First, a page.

Sézary syndrome

    Article Contributors: 
    Sean Klepper M.D.
    Stephen Lyle, M.D., ...

    Clinical Features:

    • The leukemic phase of mycosis fungoides, with a worse prognosis than MF
    • Pruritic erythroderma with scaling and edema, palmoplantar hyperkeratosis, alopecia, onychodystrophy and lymphadenopathy
    • Advanced cases may show widespread infiltration of the face, leading to leonine facies.

    Histologic Features:

    • Usually a relatively nonspecific perivascular or band-like upper dermal infiltrate of small lymphocytes, which may or may not display atypia (e.g., cerebriform nuclei)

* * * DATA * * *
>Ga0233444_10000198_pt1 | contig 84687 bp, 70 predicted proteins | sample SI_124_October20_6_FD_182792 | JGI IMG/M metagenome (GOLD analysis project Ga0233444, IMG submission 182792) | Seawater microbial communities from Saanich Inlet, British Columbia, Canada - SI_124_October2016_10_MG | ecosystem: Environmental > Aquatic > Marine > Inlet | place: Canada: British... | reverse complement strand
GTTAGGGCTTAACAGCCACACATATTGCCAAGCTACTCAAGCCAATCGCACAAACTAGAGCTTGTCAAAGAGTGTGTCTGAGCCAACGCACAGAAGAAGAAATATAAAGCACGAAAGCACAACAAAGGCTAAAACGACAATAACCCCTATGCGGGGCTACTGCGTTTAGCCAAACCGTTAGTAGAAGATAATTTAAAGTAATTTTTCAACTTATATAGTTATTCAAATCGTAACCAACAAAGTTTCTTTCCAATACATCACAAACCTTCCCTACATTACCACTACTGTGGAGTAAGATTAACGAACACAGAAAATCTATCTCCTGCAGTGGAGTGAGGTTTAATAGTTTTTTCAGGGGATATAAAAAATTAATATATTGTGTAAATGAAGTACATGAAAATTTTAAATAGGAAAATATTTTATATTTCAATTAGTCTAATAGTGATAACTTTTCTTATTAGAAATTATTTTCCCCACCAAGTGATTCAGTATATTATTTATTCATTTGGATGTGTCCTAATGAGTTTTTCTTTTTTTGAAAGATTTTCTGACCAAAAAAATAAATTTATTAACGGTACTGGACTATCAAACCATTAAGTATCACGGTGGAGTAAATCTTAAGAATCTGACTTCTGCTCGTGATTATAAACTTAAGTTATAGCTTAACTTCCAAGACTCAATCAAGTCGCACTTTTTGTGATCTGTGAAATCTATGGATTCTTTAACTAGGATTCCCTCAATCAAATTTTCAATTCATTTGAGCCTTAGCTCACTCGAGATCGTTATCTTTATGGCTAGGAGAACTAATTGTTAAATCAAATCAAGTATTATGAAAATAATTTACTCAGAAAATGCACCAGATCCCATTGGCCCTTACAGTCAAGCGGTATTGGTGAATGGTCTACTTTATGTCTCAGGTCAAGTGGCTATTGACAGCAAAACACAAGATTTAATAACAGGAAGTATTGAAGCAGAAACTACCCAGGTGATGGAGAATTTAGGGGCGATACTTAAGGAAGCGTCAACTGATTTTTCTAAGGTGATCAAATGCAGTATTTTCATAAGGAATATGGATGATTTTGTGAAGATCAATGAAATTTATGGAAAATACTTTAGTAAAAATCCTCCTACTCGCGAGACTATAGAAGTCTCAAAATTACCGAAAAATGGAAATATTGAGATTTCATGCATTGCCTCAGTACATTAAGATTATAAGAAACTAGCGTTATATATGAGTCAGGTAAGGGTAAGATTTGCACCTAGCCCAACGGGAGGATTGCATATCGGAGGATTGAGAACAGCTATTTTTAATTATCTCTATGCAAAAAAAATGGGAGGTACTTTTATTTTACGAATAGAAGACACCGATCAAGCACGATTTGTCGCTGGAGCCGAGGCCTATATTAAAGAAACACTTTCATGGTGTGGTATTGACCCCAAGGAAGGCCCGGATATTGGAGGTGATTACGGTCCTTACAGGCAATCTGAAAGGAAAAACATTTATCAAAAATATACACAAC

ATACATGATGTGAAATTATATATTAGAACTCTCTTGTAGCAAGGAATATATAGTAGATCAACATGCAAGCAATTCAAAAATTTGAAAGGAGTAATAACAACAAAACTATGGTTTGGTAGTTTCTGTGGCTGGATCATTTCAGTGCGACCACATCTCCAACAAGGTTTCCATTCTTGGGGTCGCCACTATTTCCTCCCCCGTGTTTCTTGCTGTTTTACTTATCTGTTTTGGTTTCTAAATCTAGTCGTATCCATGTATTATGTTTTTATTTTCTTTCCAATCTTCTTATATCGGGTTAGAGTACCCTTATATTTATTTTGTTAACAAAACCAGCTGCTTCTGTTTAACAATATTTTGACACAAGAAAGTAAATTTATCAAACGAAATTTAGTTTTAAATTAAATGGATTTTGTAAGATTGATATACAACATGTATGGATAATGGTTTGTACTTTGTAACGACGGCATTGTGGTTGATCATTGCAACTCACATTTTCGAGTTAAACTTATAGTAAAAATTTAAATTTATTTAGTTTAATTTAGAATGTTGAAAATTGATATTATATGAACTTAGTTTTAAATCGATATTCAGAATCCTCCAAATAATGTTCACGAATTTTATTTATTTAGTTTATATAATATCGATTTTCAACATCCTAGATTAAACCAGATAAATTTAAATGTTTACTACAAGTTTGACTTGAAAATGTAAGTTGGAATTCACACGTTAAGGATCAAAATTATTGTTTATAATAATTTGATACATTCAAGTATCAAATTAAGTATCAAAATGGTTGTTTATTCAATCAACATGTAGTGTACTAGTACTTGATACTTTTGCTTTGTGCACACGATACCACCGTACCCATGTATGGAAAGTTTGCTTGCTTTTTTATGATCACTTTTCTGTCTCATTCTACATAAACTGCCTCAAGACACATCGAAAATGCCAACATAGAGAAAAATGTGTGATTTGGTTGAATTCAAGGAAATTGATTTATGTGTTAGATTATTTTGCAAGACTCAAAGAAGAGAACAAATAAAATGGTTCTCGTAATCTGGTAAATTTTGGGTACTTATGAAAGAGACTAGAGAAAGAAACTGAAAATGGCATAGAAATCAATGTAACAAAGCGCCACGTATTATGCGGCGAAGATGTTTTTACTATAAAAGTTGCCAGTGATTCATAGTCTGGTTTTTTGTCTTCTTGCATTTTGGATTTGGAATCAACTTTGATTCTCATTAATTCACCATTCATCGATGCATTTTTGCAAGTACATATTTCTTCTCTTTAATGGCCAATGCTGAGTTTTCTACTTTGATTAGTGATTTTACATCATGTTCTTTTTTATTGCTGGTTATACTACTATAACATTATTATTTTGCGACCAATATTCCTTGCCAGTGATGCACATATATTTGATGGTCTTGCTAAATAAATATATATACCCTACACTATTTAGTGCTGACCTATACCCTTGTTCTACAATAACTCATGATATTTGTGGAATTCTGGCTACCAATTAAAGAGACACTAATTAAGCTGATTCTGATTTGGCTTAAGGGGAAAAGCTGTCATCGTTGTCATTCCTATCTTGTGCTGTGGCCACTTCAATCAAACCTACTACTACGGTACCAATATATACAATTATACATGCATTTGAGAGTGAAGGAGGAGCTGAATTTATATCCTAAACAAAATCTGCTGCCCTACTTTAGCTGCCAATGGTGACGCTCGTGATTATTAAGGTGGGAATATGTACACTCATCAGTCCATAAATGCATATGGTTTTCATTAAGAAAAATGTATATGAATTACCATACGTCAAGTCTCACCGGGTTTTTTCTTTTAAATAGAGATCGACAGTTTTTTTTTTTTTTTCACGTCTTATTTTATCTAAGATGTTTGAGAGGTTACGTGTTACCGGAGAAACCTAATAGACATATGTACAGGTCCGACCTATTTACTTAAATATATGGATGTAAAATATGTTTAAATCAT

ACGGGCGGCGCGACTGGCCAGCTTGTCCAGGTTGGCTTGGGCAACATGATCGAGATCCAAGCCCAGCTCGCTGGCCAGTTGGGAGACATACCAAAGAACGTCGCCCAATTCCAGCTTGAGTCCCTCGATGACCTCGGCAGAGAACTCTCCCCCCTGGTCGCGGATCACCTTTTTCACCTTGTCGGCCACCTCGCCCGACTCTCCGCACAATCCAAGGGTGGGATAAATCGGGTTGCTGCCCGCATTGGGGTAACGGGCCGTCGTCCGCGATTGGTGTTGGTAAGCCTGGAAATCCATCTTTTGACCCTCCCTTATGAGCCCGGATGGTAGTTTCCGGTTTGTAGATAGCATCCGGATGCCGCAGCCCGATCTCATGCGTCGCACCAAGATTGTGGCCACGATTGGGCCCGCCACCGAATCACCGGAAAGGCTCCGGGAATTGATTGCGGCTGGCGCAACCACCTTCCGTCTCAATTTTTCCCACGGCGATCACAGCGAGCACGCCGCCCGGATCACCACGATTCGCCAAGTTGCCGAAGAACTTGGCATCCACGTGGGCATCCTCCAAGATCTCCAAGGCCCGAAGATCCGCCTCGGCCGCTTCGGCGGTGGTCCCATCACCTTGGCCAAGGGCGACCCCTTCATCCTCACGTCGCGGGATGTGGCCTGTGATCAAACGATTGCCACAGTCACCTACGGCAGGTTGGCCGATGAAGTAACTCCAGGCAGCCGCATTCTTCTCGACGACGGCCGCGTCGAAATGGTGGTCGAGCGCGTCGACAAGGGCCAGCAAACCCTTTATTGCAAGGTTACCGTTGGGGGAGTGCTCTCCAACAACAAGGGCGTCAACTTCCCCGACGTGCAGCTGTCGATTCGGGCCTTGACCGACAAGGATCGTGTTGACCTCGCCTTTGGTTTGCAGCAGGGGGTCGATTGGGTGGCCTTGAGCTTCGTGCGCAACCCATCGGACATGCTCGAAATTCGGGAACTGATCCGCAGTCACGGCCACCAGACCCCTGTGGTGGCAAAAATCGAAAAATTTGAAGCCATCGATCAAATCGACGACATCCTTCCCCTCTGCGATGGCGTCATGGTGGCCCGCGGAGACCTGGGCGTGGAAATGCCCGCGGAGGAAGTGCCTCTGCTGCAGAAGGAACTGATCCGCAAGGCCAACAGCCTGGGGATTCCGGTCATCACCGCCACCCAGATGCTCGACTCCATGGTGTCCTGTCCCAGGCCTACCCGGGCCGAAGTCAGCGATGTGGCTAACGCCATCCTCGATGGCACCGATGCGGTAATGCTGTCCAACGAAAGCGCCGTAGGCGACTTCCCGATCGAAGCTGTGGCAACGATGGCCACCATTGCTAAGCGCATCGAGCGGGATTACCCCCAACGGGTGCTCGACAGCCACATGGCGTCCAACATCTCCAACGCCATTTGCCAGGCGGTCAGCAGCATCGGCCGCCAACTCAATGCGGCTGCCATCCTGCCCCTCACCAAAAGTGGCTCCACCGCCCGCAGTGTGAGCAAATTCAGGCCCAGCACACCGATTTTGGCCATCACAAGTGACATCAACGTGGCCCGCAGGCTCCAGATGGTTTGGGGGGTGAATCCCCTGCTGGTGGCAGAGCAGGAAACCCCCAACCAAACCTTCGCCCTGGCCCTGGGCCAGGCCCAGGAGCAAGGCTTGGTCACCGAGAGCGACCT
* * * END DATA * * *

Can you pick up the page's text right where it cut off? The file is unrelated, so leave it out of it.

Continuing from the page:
• Epidermotropism is present in only 40% of cases.
    • The skin findings are indistinguishable from the patch or plaque stage of mycosis fungoides.
    • Lymph nodes may show only dermatopathic lymphadenopathy or may show frank involvement with effacement of nodal architecture by lymphocytes with cerebriform nuclei.
    • The immunophenotype is identical to that of mycosis fungoides (helper T-cell phenotype): CD2+, CD3+, CD4+, CD5+, CD8-, CD30-.
    • Diagnosis requires the demonstration of over 1000 circulating Sézary cells per cubic millimeter in the peripheral blood with a CD4:CD8 ratio of over 10 to 1.

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